School of Architecture & Planning
Morgan to Address Urban Climate Change Impacts and Adaptations with $5M Department of Energy Grant Award
Multidisciplinary Integrated Field Laboratory Study Spurs Formation of Baltimore Social-Environmental Collaborative
BALTIMORE — Morgan State University (MSU) has been awarded a $5-million grant from the U.S. Department of Energy (DOE) to establish an integrated field laboratory (IFL) to study climate impacts and adaptations in urban environments. The newly formed IFL, operating as the Baltimore Social-Environmental Collaborative (BSEC), is a collaborative effort among seven partner universities, government entities and nonprofit affiliates. The BSEC consortium will actively investigate the diverse effects of climate and weather events on Baltimore’s infrastructure, with particular interest in gathering localized data and insights to help cities better address vulnerabilities, devise mitigation strategies and develop improved resiliencies. The funding comes as part of an overall five-year, $25-million initiative.
“The far-reaching impacts of climate change and how it intersects with our need to embrace sustainability present challenges that require the work and ingenuity of not just one — but many,” said David K. Wilson, president of Morgan State University. “Morgan welcomes the opportunity to partner with this region’s leading institutions and coalesce our intellect to deliver responsible solutions to our generation’s greatest challenge.”
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The BSEC will serve as a solutions-oriented field laboratory producing urban climate science needed to inform community-guided “potential equitable pathways” for climate action. The research team will study atmospheric, climatic and environmental factors in Baltimore and develop adaptation strategies to make the city climate-change resilient and equitable. In addition to MSU researchers, the BSEC brings together teams of scientists and researchers from Johns Hopkins University, Penn State University, University of Maryland Baltimore County, University of Virginia, Drexel University and City University of New York.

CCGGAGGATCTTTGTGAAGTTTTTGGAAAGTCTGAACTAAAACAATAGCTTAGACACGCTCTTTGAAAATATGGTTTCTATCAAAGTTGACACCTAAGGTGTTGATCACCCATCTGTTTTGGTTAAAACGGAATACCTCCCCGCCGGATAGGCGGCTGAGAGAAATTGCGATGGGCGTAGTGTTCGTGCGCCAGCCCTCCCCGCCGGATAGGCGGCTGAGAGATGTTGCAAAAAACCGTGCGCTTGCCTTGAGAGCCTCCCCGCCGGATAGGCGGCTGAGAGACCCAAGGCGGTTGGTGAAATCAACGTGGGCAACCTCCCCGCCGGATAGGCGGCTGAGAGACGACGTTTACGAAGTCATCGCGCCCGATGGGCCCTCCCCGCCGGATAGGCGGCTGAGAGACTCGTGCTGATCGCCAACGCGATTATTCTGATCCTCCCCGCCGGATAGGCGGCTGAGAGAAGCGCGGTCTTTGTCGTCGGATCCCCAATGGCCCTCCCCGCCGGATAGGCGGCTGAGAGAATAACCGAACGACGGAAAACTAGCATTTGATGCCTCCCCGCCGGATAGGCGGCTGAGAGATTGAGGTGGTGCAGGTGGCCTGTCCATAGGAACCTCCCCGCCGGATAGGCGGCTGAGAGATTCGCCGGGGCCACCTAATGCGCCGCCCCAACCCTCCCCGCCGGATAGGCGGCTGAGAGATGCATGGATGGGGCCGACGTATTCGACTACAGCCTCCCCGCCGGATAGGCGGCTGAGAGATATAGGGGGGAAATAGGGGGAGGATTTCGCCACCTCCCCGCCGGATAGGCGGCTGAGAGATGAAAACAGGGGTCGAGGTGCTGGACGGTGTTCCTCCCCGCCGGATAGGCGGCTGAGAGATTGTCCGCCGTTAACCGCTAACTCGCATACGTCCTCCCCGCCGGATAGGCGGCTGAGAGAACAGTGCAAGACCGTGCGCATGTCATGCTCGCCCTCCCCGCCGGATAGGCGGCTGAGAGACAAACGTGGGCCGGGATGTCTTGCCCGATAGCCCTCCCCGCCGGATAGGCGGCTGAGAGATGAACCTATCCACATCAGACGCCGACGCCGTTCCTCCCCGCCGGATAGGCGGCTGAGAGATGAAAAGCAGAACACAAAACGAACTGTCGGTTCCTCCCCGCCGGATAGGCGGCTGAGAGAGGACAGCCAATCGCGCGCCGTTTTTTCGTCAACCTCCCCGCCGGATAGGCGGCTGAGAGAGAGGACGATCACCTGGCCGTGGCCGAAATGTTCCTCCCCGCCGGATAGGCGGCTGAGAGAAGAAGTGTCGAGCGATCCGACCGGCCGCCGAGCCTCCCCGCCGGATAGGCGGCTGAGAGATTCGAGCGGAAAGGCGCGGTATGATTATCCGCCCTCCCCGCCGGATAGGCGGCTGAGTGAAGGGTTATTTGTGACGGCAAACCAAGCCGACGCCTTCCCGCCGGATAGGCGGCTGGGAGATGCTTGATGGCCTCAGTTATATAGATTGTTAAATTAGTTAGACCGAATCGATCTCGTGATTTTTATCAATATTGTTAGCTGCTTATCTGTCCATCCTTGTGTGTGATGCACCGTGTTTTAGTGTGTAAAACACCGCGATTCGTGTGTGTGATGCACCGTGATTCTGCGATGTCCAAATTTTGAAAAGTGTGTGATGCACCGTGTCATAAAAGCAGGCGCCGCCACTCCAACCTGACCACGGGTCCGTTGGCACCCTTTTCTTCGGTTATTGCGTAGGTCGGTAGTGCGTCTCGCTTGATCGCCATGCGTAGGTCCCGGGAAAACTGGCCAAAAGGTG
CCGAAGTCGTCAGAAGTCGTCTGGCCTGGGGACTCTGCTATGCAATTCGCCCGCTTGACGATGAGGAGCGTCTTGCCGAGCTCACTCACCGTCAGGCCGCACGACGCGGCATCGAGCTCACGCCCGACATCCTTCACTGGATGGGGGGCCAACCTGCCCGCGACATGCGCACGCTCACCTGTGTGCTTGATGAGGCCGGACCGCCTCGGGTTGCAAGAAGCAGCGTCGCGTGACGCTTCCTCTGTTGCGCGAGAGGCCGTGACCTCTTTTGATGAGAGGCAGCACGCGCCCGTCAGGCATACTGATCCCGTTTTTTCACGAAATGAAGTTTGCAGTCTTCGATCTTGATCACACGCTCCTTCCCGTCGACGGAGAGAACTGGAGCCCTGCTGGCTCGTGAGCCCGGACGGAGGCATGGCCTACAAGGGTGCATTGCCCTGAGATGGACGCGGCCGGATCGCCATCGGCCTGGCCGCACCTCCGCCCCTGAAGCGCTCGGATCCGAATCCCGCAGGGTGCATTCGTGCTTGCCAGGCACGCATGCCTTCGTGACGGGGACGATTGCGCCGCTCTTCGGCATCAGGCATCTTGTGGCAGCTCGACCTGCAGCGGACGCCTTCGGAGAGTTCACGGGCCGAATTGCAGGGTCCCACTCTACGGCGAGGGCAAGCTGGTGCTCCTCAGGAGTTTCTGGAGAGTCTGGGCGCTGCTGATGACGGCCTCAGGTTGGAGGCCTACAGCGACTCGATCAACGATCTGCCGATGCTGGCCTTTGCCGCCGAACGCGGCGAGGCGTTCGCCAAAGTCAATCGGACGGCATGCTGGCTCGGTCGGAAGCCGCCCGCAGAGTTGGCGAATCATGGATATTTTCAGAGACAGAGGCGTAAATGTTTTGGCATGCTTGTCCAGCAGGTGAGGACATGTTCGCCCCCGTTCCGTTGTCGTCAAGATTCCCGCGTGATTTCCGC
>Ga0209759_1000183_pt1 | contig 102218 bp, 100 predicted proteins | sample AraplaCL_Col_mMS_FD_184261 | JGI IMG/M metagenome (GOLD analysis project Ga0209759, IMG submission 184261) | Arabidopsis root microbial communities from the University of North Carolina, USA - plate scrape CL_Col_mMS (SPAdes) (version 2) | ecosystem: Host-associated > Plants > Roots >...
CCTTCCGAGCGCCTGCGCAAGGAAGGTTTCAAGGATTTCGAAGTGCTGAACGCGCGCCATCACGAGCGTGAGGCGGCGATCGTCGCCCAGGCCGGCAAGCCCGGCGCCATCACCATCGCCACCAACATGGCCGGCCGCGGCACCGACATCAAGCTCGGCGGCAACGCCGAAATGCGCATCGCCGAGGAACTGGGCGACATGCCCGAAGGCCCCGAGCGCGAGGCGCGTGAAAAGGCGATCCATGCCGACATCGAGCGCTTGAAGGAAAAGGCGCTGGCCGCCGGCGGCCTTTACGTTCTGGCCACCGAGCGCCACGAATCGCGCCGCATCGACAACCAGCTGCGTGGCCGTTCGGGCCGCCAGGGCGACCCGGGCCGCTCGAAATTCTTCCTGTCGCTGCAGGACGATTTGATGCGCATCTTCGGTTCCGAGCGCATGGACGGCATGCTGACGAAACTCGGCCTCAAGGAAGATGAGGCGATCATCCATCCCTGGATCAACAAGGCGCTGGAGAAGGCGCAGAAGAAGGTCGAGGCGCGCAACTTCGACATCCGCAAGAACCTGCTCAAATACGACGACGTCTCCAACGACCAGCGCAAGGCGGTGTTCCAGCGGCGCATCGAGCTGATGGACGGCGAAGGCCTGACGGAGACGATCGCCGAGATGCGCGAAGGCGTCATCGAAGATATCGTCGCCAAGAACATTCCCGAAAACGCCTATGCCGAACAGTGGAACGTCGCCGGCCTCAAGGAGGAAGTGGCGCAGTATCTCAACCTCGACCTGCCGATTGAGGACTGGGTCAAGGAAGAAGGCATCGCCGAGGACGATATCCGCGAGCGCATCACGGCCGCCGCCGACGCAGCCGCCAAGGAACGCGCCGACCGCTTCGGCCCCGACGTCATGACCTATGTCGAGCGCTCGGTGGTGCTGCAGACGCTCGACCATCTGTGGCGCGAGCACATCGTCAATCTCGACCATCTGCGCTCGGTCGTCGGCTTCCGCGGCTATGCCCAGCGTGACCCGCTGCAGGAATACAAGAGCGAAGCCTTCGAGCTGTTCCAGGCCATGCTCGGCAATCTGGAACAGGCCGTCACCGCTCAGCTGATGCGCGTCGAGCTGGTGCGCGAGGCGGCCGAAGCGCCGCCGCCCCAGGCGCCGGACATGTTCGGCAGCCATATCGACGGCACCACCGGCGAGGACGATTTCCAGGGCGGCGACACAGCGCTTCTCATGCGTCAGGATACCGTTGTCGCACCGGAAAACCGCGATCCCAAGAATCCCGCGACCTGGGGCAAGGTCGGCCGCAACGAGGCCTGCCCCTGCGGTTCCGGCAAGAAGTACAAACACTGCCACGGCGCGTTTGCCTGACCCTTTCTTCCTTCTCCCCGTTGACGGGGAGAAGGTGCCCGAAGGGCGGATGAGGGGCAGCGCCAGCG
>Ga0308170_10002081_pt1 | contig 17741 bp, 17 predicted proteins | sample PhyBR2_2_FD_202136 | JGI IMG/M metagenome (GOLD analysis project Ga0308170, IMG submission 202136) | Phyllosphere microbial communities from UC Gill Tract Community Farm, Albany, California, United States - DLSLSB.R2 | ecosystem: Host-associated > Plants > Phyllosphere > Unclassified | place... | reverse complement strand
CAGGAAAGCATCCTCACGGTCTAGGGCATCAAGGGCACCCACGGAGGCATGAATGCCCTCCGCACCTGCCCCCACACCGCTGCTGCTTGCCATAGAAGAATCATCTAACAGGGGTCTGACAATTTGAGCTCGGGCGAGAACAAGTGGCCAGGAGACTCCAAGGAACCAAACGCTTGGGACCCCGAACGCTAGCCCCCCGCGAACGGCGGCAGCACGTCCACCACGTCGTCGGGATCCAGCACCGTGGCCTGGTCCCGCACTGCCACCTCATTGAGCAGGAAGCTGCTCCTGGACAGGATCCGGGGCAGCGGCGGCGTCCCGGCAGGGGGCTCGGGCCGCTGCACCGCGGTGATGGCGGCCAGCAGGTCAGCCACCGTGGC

“Having a diverse perspective and voice from an HBCU, like Morgan, in DOE-funded research and the formation of an urban integrated field laboratory is critical. Diverse representation in efforts like this matter when addressing climate change and its impact on vulnerable communities,” said Oscar Barton, Jr., Ph.D., dean of the Clarence M. Mitchell, Jr., School of Engineering. “Morgan’s partnership in this very meaningful and effectual research exemplifies how HBCUs can lead the charge in forming equitable solutions that benefit communities the world over.”
Led by James Hunter, Ph.D., associate professor of Civil Engineering, Morgan’s research team will study and develop Earth and environmental systems models. The project is expected to enable officials to adopt equitable energy and climate solutions needed to reimagine cities to withstand pressures from climate change while prioritizing investments in historically underserved communities.
“I am honored to lead the Morgan team on this ambitious project alongside university partners who are equally committed,” said Dr. Hunter. “With a focus on community and city priorities, this project has the potential to create a new paradigm for urban planning — bringing to market new thinking and new benchmarks for civil engineering that enhance resilience to climate change and embrace sustainability.”
Morgan’s team spans three schools including the School of Architecture and Planning, the School of Computer, Mathematical, and Natural Sciences, and the Mitchell School of Engineering. Eight faculty members will couple observation networks and models to deliver climate science capable of supporting those priorities. BSEC will document urban microclimate hydrology and air quality, indoor and outdoor, with unparalleled resolution. The observational data and integrated modeling within this community-centered urban climate observatory aims to advance climate solutions in Baltimore with a particular focus on underserved neighborhoods
Baltimore was included in the program because of its multifaceted, interlinked challenges such as urban sprawl, the large number of heat-trapping surfaces and structures, elevated risks from flood and heat, and disproportionate burdens of air and water pollution, similar to other mid-sized cities in the eastern and central United States.
The BSEC integrated field laboratory research will place significant emphasis on the priorities that affect communities (human health and safety, affordable energy, transportation equity, etc.) and policy makers in city government (clean waterways, decarbonization, functioning infrastructure), and will advance the development of sustainable models and infrastructure innovations that address these challenges.
Morgan State University, founded in 1867, is a Carnegie-classified high research (R2) institution offering more than 140 academic programs leading to degrees from the baccalaureate to the doctorate. As Maryland’s Preeminent Public Urban Research University, and the only university to have its entire campus designated as a National Treasure by the National Trust for Historic Preservation, Morgan serves a multiethnic and multiracial student body and seeks to ensure that the doors of higher education are opened as wide as possible to as many as possible. For more information about Morgan State University, visit www.morgan.edu.
Dell Jackson or Cheryl Stewart, University Relations